Walmart’s Cloud Movie Service Shapes Up

Published on January 7, 2013
by Peter Kafka

Last year, when sunshine-cloudWalmart debuted a service that let you store digital copies of movie DVDs you owned in the cloud, it had several flaws. One of them was very big: In order to get your flicks on Walmart’s servers, you had to gather up your discs and drive to one of their stores, then find a clerk to process them for you.

Now Walmart says it has solved that one, more or less, with software that will let most users handle the “disc to digital” process at home.

Walmart says that, starting this month, users can start storing copies of some of the movies they’ve already purchased on DVDs, using Macs and PCs and its movie service.

You’ll need a computer that still has an optical disc drive for this. So, if you’re working on, say, a MacBook Air, you’re going to have to dig up an older PC, or forage for an external drive.

And you’ll still need to pay for the privilege of using Walmart’s cloud: $2 to convert a standard DVD or Blu-ray, or $5 if you want to convert a standard DVD into an HD copy. That may turn off some people who believe that paying extra for digital copies of stuff they own doesn’t make any sense.

Also note that while many of the big studios, including Sony, Warner Bros, Fox (which, like this site, is owned by News Corp.) and Paramount are in, not all of their films are available for digital storage and playback. So in some cases this will still be a moot point.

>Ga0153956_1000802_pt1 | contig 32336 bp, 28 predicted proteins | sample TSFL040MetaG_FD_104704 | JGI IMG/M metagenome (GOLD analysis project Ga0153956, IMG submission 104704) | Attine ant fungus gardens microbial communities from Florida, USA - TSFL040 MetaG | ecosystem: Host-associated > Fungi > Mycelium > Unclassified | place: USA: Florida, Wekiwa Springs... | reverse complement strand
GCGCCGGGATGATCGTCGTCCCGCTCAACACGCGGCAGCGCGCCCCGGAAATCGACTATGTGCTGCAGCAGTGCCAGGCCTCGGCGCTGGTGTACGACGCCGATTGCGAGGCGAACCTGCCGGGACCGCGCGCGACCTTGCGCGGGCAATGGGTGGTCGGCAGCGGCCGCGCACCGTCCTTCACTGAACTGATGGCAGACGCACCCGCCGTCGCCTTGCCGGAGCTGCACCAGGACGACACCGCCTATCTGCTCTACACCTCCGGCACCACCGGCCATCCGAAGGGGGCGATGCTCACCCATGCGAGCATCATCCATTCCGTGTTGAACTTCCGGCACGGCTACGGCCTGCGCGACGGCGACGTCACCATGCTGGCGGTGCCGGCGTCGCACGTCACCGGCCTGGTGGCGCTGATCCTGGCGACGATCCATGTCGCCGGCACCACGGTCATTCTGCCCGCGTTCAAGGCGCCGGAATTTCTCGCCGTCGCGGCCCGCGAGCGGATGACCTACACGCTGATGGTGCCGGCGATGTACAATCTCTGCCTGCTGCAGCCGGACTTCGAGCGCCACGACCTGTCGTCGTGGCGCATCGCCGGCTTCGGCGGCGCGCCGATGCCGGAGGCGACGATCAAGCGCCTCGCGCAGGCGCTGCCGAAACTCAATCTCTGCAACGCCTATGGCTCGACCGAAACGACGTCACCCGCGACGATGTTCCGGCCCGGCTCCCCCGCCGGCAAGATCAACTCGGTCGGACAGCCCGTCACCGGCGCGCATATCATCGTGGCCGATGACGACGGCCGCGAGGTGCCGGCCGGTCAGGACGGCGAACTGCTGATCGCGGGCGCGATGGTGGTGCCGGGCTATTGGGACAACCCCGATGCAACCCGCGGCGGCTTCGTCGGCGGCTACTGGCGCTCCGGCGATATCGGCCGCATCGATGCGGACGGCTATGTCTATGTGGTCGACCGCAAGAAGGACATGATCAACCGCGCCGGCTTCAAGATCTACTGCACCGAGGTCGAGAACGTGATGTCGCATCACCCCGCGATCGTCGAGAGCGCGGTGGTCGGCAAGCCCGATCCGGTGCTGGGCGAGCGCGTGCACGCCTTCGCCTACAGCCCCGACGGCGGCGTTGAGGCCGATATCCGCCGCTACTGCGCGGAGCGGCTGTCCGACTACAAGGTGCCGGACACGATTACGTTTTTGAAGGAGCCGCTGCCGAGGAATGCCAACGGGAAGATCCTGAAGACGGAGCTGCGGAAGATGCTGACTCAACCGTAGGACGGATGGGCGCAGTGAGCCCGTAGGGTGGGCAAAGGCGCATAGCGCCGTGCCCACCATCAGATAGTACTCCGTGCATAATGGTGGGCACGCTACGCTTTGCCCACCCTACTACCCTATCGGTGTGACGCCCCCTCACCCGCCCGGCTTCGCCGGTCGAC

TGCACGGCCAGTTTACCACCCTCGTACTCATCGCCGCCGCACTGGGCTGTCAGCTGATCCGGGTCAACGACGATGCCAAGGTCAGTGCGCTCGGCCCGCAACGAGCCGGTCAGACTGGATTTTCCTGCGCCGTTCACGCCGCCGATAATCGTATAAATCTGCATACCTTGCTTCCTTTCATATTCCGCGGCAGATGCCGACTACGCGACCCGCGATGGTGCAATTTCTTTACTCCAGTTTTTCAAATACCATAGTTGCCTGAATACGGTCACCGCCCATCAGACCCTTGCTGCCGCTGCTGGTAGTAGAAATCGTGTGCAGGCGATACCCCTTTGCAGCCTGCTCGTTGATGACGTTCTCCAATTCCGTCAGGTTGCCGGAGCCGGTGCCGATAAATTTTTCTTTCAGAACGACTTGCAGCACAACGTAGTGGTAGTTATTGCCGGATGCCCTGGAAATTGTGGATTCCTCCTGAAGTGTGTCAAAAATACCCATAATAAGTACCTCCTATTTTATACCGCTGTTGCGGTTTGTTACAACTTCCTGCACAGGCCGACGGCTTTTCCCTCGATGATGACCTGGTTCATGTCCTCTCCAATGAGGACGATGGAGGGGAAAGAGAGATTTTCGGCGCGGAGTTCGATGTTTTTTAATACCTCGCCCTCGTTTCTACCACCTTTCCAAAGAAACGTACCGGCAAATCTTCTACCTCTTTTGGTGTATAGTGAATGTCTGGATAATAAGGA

Still, the notion of hauling your discs to a store in order to move them onto the Internet made zero sense in 2012. Nice to know that Walmart has caught up in 2013.

Walmart has made other strides, as well. It recently started letting Android users download digital copies of their movies on their devices, instead of requiring them to stream them. And it says that, next month, Apple iOS users will be able to do the same.

Walmart is pushing the service in conjunction with UltraViolet, the Hollywood + tech consortium that’s trying to push movie ownership via a system that’s supposed to let users access any film they buy, on any device. And since Disney isn’t an UltraViolet member, that means none of this applies to Disney and Pixar films, which means a key demographic that would value having multiple copies of the same movie — parents with kids — won’t get as much out of this as Walmart would like.

Still, when Walmart rolled this thing out last March, it looked DOA, and UltraViolet backers have conceded to me privately that it has underwhelmed them, too. Maybe the retailer has done enough to give this thing a second chance.

Return to: Walmart’s Cloud Movie Service Shapes Up